The holidays come around only once a year and it is reasonable to expect to enjoy yummy eats and treats. Healthy habits are stashed away for a few weeks, but as the new year approaches, the marathon food fest that started at Thanksgiving is dwindling to a close.
Eating unhealthy amounts of less than healthy foods and drinking more than a reasonable limit of adult beverages can affect your mood and your sleep. This behavior often triggers guilt, stress, and anxiety. It is time to find goodwill and peace on earth, at least in your part of the world.
Be kind to yourself while learning something new. Changing an eating habit is a challenging endeavor. After the past six weeks of holiday tasting, sampling and an overabundance of delectable calories, putting the brakes on and choosing healthier foods is something new. Be nice, skip the guilt.
Be picky. Some foods are tastier than others. Focus on the foods that please your palate and skip those that offer little taste or satisfaction. Prioritize the foods you genuinely enjoy. Eat a portion that feels good to you.
Take your time while eating. The fast pace of the holidays and the abundance of food marathons awards the winner with indigestion and bloating. Chewing food thoroughly and taking time between bites increases the joy and flavor of each bite.
Research reveals that the rapid swallowing of large mouthfuls of food washed down with copious gulps of liquid is linked with weight gain and weight fluctuations. Shoveling and stuffing is the opposite of what your body wants at meal or snack time. Eat slowly.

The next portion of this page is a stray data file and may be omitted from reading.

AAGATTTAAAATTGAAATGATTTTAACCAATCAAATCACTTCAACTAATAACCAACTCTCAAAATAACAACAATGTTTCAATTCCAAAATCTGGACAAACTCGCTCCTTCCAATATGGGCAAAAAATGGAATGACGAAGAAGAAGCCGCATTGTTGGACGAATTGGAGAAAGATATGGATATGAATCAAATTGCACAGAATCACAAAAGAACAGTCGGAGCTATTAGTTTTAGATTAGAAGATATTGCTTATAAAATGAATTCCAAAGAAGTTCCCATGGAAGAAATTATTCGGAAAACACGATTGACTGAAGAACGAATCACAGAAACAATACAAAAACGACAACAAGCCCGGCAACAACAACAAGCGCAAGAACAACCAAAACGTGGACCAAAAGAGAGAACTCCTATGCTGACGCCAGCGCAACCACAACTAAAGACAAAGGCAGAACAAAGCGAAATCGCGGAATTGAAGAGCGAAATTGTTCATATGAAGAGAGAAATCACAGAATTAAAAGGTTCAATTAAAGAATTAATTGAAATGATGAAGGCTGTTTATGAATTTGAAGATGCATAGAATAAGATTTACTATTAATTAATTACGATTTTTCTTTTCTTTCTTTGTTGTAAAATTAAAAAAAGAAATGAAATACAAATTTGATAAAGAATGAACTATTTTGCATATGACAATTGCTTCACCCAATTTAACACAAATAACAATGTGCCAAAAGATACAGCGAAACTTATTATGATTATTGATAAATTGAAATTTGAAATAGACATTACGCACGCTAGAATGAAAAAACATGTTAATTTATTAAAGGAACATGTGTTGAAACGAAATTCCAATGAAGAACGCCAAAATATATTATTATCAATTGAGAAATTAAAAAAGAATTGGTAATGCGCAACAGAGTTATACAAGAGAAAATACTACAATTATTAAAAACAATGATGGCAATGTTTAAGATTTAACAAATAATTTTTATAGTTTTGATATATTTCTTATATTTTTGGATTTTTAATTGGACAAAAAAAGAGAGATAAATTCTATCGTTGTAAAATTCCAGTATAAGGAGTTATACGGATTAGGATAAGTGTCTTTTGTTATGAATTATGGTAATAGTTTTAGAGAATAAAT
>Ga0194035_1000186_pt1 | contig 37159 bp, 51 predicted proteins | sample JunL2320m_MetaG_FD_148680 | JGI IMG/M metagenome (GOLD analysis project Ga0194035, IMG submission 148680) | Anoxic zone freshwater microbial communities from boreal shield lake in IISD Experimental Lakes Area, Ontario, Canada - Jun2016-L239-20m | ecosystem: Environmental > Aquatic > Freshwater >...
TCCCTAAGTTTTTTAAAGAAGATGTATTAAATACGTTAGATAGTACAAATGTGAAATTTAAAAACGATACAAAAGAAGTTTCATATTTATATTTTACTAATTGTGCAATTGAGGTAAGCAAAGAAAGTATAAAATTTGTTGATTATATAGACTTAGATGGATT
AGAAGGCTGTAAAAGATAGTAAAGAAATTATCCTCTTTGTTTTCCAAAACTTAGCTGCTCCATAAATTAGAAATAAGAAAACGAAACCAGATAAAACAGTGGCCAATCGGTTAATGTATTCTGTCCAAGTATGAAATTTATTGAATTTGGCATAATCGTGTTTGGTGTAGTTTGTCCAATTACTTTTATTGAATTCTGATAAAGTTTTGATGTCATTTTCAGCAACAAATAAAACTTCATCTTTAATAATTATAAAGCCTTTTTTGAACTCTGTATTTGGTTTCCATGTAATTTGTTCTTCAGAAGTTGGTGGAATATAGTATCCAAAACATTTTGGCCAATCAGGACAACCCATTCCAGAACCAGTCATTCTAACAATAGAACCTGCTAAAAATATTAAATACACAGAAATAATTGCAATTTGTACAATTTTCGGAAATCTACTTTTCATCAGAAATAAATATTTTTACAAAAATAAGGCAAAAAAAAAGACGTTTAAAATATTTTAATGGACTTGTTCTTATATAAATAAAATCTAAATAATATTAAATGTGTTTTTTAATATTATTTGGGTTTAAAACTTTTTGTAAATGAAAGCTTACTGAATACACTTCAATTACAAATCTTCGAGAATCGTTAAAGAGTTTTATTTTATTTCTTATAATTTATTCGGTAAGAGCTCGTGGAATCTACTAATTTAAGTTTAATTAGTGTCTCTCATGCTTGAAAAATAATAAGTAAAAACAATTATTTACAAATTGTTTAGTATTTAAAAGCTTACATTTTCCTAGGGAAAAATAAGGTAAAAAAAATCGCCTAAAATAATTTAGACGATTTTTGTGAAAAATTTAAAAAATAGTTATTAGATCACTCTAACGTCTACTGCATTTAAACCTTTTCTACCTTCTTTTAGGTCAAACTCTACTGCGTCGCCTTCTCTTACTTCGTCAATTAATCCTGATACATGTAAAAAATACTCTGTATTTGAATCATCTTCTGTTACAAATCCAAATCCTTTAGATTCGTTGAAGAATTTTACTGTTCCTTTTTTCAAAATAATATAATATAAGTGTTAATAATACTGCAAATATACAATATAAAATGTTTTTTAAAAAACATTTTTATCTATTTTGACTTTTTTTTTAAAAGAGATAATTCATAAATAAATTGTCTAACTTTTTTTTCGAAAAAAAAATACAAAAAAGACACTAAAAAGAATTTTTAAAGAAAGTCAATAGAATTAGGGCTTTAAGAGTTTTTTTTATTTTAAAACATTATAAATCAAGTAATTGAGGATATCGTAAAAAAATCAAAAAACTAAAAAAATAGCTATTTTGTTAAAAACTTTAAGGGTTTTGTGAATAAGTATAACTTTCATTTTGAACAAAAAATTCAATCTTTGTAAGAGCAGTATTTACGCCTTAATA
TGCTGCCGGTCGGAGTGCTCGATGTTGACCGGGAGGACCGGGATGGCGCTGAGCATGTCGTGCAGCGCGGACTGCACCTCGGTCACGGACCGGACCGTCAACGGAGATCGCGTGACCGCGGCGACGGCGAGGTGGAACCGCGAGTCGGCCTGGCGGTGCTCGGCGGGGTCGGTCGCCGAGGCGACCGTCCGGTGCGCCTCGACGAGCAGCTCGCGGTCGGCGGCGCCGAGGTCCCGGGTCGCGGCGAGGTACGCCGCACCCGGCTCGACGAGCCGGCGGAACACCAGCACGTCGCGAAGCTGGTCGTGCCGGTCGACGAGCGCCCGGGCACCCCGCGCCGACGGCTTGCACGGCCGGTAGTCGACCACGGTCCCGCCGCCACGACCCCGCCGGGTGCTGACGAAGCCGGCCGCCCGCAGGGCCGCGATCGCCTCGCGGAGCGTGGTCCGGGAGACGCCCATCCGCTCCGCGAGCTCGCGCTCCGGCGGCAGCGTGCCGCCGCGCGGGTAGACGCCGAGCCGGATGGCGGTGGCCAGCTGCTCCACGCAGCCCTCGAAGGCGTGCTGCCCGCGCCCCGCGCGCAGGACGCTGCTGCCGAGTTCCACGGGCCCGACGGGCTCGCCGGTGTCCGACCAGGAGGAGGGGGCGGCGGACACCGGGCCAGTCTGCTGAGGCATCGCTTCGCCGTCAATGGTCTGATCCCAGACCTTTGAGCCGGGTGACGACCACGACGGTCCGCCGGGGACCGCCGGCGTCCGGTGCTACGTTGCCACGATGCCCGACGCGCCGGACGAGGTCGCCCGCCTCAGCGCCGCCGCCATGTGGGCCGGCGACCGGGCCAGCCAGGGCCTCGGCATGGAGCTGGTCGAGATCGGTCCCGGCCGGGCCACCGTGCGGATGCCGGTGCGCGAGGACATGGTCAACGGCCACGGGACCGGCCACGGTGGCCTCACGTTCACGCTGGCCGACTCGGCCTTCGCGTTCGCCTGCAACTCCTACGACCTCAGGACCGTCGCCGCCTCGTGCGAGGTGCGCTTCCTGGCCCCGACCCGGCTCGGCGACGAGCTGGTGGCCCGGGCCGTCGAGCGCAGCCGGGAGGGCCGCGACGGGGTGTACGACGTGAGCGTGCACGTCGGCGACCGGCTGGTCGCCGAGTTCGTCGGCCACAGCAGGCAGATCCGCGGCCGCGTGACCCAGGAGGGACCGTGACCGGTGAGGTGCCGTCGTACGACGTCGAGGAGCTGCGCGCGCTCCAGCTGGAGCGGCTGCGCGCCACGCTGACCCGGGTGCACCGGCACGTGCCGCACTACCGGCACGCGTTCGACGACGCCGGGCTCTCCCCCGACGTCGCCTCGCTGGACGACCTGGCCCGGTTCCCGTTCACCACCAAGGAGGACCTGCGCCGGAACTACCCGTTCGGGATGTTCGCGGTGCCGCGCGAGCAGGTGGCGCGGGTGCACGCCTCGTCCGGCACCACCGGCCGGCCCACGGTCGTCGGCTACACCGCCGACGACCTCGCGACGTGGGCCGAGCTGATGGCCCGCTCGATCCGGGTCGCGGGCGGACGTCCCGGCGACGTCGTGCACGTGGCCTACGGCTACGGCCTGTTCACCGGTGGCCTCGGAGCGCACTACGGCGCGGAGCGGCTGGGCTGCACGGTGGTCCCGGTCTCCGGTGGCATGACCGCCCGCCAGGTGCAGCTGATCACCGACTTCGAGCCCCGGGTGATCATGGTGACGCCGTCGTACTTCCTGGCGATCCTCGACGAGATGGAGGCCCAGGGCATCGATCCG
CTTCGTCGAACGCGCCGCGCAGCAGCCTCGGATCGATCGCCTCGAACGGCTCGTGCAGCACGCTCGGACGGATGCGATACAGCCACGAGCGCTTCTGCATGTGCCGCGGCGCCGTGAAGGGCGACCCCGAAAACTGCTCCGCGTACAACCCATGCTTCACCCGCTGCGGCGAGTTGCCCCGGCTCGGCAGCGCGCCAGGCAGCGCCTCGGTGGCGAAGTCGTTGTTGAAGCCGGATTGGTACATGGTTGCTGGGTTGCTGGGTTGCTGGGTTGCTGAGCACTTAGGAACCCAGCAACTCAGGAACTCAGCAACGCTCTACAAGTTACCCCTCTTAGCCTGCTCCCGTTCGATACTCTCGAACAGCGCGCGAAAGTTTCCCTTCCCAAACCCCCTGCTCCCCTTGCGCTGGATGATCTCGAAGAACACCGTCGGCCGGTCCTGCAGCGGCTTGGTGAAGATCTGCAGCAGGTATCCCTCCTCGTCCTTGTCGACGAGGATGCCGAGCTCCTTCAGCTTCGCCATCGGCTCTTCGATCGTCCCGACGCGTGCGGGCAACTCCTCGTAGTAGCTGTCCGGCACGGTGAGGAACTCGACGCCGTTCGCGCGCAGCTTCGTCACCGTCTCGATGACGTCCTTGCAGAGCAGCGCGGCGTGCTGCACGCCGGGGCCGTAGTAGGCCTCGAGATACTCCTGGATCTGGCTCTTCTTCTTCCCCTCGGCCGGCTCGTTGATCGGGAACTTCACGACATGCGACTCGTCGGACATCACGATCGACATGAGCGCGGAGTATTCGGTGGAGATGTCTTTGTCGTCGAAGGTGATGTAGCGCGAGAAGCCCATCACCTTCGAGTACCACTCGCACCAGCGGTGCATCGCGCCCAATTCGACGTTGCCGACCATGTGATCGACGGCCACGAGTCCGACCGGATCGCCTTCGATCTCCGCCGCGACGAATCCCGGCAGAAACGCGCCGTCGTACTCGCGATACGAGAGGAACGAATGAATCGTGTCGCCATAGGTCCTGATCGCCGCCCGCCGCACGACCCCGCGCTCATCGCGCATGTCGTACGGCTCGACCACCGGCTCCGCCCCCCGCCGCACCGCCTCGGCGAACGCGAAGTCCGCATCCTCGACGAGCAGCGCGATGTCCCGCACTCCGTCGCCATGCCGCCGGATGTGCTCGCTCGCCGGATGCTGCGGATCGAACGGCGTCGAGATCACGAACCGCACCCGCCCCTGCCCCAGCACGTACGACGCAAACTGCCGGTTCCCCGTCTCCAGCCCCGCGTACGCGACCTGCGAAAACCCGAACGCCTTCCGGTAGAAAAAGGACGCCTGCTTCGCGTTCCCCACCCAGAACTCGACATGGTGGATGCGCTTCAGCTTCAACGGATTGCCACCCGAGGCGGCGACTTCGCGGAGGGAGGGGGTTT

Pay attention to how your body feels during a meal. It takes about 20 minutes for your appetite-regulating hormones to signal your brain. So, if your plate is empty before 20 minutes you may still feel hungry but, you have had enough. Spend time savoring your food. Take smaller bites and turn off the television. Be aware and pay attention so you can make wiser choices.
With the holidays behind your stress levels should begin to lighten. Holiday splurges can be substituted with healthier choices that have happy benefits. Fiber-filled, antioxidant-packed plants and produce have been shown to deliver significant gains in happiness and life satisfaction.
A study investigating the eating habits showed that increasing the intake of fruits and vegetables were linked to higher happiness scores. Skip the dip and cheese sauce, eating more plain vegetables and enjoying fruit throughout a day reduces stress hormones.
As the final words of this article are jumping from my fingers, I am reminded that I have been writing for a long time. In January of the year 2000, I began to submit my professional opinion on healthy eating and living.
Reading about nutrition can be boring and many people do their best to avoid suggestions and knowledge regarding healthy food choices. My style is simple, and I attempt to convey complicated information at an elementary grade level. Thank you for reading my words. I have twenty more years of ideas to share.
Bobbie Randall is a registered, licensed dietitian, certified diabetes educator in Wooster, Ohio. Contact her at firstname.lastname@example.org.